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Gate of Flesh: The Criterion Collection

Seijun Suzuki's lurid 1964 melodrama Gate of Flesh is about power, sex, and masochism — not necessarily in that order. But, more than anything, it's about Suzuki's own love of color, image, and filmmaking, taking a fairly standard story about a gang of prostitutes plying their trade in 1945 Japan and turning it into a unique, fascinating, and disturbing example of his no-holds-barred style. The film opens with homeless Maya (Yumiko Nogawa) begging for food on the streets of a bombed-out section of Tokyo. Rebuffed by American MPs, she hooks up with the scarlet-clad Sen (Satoko Kasai), a tattooed, cynical hooker who states "I just want power." Maya joins Sen and her three cohorts, headquartered in the basement of a decimated building, as they trade sex for money without a pimp to guide or dominate them. Filling the authoritarian void is Sen, who enforces her rule against freebies with an iron fist. When the most kind-hearted of the group, Machiko (Misako Tominaga), violates this creed, the women shear off her hair, bind her naked in a net, and beat her — the level of brutality rises to fetishized masochism. When Maya herself breaks the whore's law later in the film, her punishment is even more severe. Into this hotbed of vicious carnality stumbles a drunken ex-soldier, or "returnee," named Shintaro, played by Suzuki regular Jo Shishido. Wanted for the stabbing of a G.I., Shin becomes an object of fascination for the women. Soon the quartet (Machiko having been banished) is doting, giggling, and hoarding canned pineapple, Shin's favorite food, for this cruel symbol of Japan's imperialist macho ethic. Suzuki frequently equates militarism with misogyny, and this symbolism excuses, to at least some extent, the leering objectification and violence towards women which can be a troublesome aspect of his work. Still, there's no denying that the extended scene in which Maya is stripped, hung by her wrists, and mercilessly caned crosses the line into exploitation. In a fashion similar to other adult-oriented Japanese films of the era, especially Suzuki's, the limits of censorship are firmly tested, with frequent snatches of nudity, and only strategic shadows preventing this from being full-blown soft-core pornography. The cynicism of Gate of Flesh reaches its apex when Maya seduces (in fact, practically rapes) the African-American priest who has tried to coax her into redemption. The depiction of American soldiers is universally unfavorable — a realistic stance from the perspective of the vanquished Japanese. It also points up how the mindset of an occupied people toward their occupiers is almost always negative, despite the intentions of the latter. The movie is full of Suzuki's trademark surreal touches, from the meticulously recreated ruins of Tokyo built on the Nikkatsu studio back lot, to the use of superimposed images on the widescreen palette, to the bizarre sequence wherein Shin brings a stolen cow to the prostitutes and graphically butchers it for them. (This prompts one of the women to make the sign of the cross in horror and then immediately lick her lips in anticipation, an apt pair of gestures for Suzuki's entire oeuvre.) Always a master of color filmmaking, Suzuki garbs his anti-heroines in color-coded dresses, making it simple to tell them apart and providing some symbolic clues to their personalities. The bizarre flourishes and operatic performances make Gate of Flesh a riveting stepping stone towards the yakuza masterpieces Suzuki would create in the next couple of years with Tokyo Drifter and Branded to Kill. The Criterion Collection's DVD release of Gate of Flesh offers a solid anamorphic transfer (2.35:1) with a flawless image, while the original monaural audio is on a DD 1.0 track. Supplements include the featurette "From the Ruins" (21 min.) featuring new interviews with the now-venerable (but still working) Suzuki and production designer Takeo Kimura. The director discusses the compromises he had to make for the Motion Picture Ethics Committee, while Kimura relates how the massive set was built with plywood pilfered from another part of the studio. Keep-case.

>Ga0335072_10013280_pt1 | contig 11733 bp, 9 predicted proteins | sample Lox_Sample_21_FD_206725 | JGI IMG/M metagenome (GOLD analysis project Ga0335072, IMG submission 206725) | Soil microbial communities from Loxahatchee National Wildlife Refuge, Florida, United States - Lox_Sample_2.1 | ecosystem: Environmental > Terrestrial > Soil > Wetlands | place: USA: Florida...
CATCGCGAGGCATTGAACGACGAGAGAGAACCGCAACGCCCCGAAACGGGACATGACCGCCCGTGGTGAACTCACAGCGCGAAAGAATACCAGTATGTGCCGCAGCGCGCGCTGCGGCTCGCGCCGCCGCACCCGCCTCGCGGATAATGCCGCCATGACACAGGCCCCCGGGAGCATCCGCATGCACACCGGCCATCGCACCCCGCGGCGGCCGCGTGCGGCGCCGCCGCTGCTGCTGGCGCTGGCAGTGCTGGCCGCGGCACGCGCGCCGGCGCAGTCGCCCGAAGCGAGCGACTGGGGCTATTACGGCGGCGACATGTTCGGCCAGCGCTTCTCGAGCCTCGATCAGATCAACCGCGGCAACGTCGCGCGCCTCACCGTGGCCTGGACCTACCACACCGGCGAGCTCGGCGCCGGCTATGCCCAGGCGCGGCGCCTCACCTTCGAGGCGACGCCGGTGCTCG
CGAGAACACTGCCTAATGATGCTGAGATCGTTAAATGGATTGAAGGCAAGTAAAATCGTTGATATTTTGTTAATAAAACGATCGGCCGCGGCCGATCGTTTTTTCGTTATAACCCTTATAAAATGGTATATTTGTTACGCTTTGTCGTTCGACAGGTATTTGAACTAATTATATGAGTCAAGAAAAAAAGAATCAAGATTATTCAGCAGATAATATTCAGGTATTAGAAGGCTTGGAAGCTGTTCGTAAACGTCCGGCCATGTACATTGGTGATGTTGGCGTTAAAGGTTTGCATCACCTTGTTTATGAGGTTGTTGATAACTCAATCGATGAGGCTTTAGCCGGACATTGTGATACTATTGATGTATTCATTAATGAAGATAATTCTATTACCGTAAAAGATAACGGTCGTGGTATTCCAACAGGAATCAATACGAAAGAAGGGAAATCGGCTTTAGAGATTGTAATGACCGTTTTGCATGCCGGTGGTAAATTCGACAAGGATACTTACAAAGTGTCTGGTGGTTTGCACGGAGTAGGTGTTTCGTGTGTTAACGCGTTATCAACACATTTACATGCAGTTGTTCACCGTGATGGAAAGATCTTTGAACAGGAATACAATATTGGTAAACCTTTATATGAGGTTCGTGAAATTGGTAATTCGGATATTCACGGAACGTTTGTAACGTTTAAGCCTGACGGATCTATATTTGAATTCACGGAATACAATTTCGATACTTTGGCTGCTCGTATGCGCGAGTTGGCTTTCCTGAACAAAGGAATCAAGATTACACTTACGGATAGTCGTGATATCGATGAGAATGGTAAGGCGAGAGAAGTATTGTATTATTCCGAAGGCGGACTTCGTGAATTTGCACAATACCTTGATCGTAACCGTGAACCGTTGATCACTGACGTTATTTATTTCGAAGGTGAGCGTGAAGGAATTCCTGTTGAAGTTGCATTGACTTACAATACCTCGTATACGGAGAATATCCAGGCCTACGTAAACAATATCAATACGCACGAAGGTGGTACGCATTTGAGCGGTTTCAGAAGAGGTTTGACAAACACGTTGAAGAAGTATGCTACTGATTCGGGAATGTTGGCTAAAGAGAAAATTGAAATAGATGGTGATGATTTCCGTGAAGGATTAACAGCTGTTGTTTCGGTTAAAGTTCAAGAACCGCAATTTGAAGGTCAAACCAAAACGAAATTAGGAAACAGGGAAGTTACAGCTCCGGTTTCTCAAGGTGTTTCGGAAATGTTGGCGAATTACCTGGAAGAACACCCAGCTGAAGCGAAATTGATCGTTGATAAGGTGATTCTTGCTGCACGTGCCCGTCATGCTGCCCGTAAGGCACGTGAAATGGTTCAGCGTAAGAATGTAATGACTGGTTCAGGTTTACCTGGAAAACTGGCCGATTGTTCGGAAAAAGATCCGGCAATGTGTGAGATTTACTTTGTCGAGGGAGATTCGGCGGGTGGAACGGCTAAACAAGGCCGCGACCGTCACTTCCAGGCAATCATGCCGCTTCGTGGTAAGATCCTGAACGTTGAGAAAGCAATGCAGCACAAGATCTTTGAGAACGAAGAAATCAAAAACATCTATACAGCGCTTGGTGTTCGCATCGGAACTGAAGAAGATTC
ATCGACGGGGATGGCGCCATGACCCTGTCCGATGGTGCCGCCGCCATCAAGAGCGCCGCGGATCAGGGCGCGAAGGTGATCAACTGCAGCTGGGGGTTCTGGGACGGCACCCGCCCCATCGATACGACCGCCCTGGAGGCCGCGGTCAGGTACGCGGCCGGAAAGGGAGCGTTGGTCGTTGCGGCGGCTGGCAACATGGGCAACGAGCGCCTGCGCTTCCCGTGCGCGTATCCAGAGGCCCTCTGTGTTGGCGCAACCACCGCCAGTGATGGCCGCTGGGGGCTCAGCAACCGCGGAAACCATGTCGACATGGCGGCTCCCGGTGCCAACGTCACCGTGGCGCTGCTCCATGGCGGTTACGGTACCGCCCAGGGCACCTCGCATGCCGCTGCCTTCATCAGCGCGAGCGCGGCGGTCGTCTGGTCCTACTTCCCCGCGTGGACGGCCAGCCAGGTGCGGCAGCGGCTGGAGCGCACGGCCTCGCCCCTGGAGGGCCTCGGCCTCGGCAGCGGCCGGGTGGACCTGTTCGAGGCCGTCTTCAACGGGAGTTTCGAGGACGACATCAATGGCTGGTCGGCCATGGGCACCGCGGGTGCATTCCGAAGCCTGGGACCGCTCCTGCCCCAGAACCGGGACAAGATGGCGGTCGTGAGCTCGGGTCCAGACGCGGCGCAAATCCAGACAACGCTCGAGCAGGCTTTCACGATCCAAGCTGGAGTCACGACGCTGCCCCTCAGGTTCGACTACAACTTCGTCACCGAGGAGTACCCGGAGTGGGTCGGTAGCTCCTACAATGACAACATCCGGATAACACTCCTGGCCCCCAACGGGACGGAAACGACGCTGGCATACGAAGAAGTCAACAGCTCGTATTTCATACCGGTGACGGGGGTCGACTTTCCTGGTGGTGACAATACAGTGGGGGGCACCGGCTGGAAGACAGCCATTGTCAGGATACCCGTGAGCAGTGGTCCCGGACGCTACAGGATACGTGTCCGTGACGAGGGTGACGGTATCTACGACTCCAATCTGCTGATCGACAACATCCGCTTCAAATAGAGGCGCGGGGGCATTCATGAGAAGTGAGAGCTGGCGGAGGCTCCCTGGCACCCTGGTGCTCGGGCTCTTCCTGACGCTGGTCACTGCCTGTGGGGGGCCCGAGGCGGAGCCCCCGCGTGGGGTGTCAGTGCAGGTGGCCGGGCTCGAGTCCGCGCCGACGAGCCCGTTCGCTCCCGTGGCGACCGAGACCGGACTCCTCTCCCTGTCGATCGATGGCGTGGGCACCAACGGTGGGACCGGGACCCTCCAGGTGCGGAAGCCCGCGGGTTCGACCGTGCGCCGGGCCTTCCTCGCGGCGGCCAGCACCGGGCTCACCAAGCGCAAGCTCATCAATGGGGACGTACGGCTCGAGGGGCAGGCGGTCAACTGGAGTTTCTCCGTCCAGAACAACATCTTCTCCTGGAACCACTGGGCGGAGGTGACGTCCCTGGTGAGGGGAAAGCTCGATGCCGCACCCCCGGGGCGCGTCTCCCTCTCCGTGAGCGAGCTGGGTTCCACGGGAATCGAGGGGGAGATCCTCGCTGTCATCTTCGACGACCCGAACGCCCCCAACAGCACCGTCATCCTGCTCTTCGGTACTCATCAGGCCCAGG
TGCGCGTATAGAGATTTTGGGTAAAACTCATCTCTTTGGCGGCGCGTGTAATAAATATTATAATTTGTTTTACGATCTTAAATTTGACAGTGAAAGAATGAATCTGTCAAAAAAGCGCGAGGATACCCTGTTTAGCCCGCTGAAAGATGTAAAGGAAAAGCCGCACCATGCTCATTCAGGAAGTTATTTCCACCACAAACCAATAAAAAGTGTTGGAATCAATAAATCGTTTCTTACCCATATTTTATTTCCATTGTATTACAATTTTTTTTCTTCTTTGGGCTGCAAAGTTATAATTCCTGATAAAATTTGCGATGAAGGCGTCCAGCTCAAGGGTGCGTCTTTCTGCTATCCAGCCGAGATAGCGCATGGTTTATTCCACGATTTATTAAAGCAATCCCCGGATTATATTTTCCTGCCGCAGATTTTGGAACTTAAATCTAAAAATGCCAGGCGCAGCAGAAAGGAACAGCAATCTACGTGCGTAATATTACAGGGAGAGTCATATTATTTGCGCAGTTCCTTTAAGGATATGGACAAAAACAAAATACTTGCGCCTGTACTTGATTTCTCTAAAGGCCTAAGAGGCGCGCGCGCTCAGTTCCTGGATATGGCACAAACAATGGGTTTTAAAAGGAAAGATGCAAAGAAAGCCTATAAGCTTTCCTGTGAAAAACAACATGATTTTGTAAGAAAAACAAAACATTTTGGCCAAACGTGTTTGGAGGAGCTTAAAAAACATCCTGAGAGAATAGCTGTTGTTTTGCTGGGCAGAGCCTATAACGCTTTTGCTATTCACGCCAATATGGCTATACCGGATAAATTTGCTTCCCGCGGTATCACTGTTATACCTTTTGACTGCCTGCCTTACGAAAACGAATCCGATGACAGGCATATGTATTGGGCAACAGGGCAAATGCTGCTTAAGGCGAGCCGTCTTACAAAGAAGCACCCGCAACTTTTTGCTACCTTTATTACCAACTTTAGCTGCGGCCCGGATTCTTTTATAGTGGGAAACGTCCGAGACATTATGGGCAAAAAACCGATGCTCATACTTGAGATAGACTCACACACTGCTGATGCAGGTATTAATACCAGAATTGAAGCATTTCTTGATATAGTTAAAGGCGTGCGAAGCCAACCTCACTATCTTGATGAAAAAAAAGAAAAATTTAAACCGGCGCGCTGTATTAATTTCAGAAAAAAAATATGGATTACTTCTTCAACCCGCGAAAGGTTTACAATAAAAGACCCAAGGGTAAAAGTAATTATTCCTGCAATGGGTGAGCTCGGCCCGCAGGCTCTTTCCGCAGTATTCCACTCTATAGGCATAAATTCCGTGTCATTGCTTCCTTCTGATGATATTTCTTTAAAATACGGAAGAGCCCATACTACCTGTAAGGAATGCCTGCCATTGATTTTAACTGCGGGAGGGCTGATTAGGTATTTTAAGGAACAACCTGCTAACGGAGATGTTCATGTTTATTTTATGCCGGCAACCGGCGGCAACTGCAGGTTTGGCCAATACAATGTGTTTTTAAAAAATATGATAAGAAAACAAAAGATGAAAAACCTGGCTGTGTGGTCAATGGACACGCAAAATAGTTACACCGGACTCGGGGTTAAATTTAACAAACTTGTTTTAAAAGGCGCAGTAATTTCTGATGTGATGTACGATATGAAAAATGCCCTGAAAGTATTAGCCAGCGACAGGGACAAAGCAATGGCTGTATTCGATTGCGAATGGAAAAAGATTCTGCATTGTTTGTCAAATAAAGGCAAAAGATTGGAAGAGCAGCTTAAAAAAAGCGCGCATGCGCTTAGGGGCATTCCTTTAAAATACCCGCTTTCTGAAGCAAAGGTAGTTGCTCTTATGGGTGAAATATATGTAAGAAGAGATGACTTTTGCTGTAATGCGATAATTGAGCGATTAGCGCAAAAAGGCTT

—Marc Mohan



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